Diagnosis

A pancreatic tumor can only be seen on an imaging study, such as computed tomography (CT) scan, magnetic resonance imaging (MRI), or endoscopic ultrasound (EUS). The doctor then takes a sample of the tumor tissue to determine the exact diagnosis.

Why is pancreatic cancer hard to find?

The pancreas is situated deep in the abdomen, so doctors usually cannot see or feel the tumor during a physical exam. Also, symptoms of pancreatic cancer are not always obvious and usually develop over time. Physicians can use various tests to make a diagnosis. But there is no normal test to diagnose pancreatic cancer. This makes the diagnosis even more complicated.

Treatment of pancreatic cancer

The best treatment for pancreatic cancer depends on how far it has spread or its stage. The stages of pancreatic cancer are easy to understand. The difficult thing is trying to stage pancreatic cancer without resorting to major surgery. In practice, doctors choose treatments for pancreatic cancer based on imaging studies, surgical findings, and a person’s general state of well-being.

Stages of pancreatic cancer

The stage is a term used in cancer treatment to describe how far cancer has spread. The stages of pancreatic cancer are used to guide treatment and classify patients for clinical trials. The stages of pancreatic cancer are:

Stage 0: No propagation: Pancreatic cancer is limited to the upper layers of cells in the ducts of the pancreas. Pancreatic cancer is not visible on imaging tests or even with the naked eye.

Stage I: Local growth: Pancreatic cancer is confined to the pancreas, but has grown to less than 2 centimetres wide (stage IA) or more than 2 but not more than 4 centimetres (stage IB).

Stage II: Local spread: Pancreatic cancer is larger than 4 centimetres and is limited to the pancreas or there is a local spread where cancer has grown outside the pancreas or has spread to nearby lymph nodes. It has not spread to distant sites.

Stage III: Wider spread: The tumor may have spread to nearby major blood vessels or nerves, but has not metastasized to distant sites.

Stage IV: Confirmed spread: Pancreatic cancer has spread to distant organs.

Determining the stage of pancreatic cancer is often difficult. Imaging tests, such as CT scan and ultrasound, provide some information, but to find out exactly how far pancreatic cancer has spread, surgery is usually required. Since surgery has risks, doctors first determine whether pancreatic cancer appears to be surgically removable (resectable). Pancreatic cancer is described below as follows:

  • Resectable: On imaging tests, pancreatic cancer hasn’t spread (or at least not very far), and one surgeon thinks everything could be removable. About 10% of pancreatic cancers are considered resectable when they are first diagnosed.
  • Locally advanced (unresectable): Pancreatic cancer has become important blood vessels on imaging tests, so the tumor cannot be safely removed by surgery.
  • Metastatic: Pancreatic cancer has clearly spread to other organs, so surgery cannot remove cancer.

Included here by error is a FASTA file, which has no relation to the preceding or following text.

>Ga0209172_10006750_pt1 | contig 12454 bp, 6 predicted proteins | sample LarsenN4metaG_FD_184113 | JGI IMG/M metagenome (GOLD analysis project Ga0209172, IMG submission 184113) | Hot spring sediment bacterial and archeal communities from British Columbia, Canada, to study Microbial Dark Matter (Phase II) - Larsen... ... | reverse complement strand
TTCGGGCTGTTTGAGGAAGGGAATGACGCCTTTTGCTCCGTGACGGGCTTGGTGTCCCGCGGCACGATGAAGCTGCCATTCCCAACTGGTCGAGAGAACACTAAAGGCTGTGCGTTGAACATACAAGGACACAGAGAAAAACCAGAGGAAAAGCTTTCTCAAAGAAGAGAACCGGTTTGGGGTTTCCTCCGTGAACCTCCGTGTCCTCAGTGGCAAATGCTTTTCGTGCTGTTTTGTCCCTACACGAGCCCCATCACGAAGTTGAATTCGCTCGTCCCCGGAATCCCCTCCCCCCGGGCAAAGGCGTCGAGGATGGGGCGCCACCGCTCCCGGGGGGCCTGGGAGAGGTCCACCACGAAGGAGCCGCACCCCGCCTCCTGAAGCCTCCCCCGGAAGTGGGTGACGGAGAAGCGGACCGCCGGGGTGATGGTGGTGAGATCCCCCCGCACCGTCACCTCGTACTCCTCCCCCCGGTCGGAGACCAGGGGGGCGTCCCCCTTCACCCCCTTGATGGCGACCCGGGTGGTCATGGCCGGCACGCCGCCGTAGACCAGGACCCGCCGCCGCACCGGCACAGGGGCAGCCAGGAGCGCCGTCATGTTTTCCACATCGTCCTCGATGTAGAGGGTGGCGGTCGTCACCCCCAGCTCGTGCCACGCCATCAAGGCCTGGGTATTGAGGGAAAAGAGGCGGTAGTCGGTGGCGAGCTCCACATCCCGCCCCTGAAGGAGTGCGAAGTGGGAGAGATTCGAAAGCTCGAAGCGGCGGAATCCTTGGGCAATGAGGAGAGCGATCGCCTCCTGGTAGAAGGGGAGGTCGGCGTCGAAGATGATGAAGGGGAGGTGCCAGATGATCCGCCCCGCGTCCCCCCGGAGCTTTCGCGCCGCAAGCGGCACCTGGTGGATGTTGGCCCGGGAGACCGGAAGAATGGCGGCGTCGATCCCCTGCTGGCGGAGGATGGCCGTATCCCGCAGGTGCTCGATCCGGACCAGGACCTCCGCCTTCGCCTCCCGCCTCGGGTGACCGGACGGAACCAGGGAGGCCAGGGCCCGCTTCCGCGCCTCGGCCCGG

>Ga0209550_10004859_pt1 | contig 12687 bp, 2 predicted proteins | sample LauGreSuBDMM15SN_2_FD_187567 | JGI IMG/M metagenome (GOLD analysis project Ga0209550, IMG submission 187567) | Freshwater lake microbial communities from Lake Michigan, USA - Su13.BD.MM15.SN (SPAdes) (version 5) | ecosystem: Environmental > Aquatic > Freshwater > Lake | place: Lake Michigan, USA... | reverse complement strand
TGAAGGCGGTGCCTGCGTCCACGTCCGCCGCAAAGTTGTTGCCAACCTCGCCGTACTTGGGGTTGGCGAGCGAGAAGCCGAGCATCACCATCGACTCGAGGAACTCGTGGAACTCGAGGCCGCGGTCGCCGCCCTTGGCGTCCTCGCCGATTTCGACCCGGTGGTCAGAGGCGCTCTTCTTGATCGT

Risk factors

Factors that can surge your risk of pancreatic cancer include:

  • Of smoking
  • Diabetes
  • Chronic inflammation of the pancreas (pancreatitis)
  • Family history of genetic syndromes that can increase the risk of cancer, including a BRCA2 gene mutation, Lynch syndrome, and familial atypical molar malignant melanoma syndrome (FAMMM)
  • Family history of pancreatic cancer.
  • Obesity
  • Elder age, as most people are diagnosed after age 65

A large study presented that the combination of smoking, long-term diabetes, and poor diet increases the risk of pancreatic cancer outside the risk of any of these factors alone.

Complications

As pancreatic cancer developments, it can cause complications such as:

  • Weightloss: Several factors can cause weight loss in people with pancreatic cancer. Weight loss can occur because cancer consumes the body’s energy. Nausea and vomiting caused by cancer treatments or a tumor pressing on the stomach can make eating difficult. Or your body may have a hard time processing the nutrients in food because your pancreas doesn’t make enough digestive juices.
  • Jaundice: Pancreatic cancer that blocks the bile duct of the liver can cause jaundice. Signs contain yellow skin and eyes, dark-coloured urine, and pale-coloured stools. Jaundice generally occurs without abdominal pain.

Your doctor may recommend that a plastic or metal tube (stent) be placed inside the bile duct to keep it open. This is complete with the help of a process called endoscopic retrograde cholangiopancreatography (ERCP). During ERCP, an endoscope is passed down the throat, through the stomach, and into the upper part of the small intestine. A dye is then injected into the pancreatic and bile ducts finished by a small hollow tube (catheter) that is passed through the endoscope. Finally, pictures of the ducts are taken.

  • Pain: A growing tumor can press on nerves in the abdomen and cause pain that can become severe. Pain relievers can help you feel more comfortable. Treatments, such as radiation and chemotherapy, can help slow tumor growth and relieve pain.

In severe cases, your doctor may recommend a procedure to inject alcohol into the pain-controlling nerves in your abdomen (celiac plexus block). This procedure prevents nerves from sending pain signals to your brain.

  • Intestinal obstruction: Pancreatic cancer that grows or presses on the first part of the small intestine (duodenum) can block the flow of digested food from the stomach to the intestines.

Your doctor may recommend that a tube (stent) be placed in your small intestine to keep it open. In some situations, it may be helpful to have surgery to place a temporary feeding tube or attach the stomach to a lower point in the intestines that are not blocked by cancer.

Prevention

You can decrease your risk of pancreatic cancer by:

  • Stop smoking: If you smoke, try to stop. Talk to your doctor about strategies to help you quit smoking, including support groups, medications, and nicotine replacement therapy. If you don’t smoke, don’t start.
  • Keep a healthy weight: If you are at a healthy weight, work to uphold it. If you need to lose weight, try to lose weight slowly and steadily – 1 to 2 pounds (0.5 to 1 kilogram) a week. Syndicate daily exercise with a diet rich in vegetables, fruits, and whole grains with lesser portions to help you lose weight.
  • Choose a healthy diet: A diet rich in colourful fruits and vegetables and whole grains can help reduce your risk of cancer.

Reflect on meeting with a genetic counsellor if you have a family history of pancreatic cancer. He or she can appraisal your family health history with you and determine if you could benefit from genetic testing to understand your risk for pancreatic or other cancers.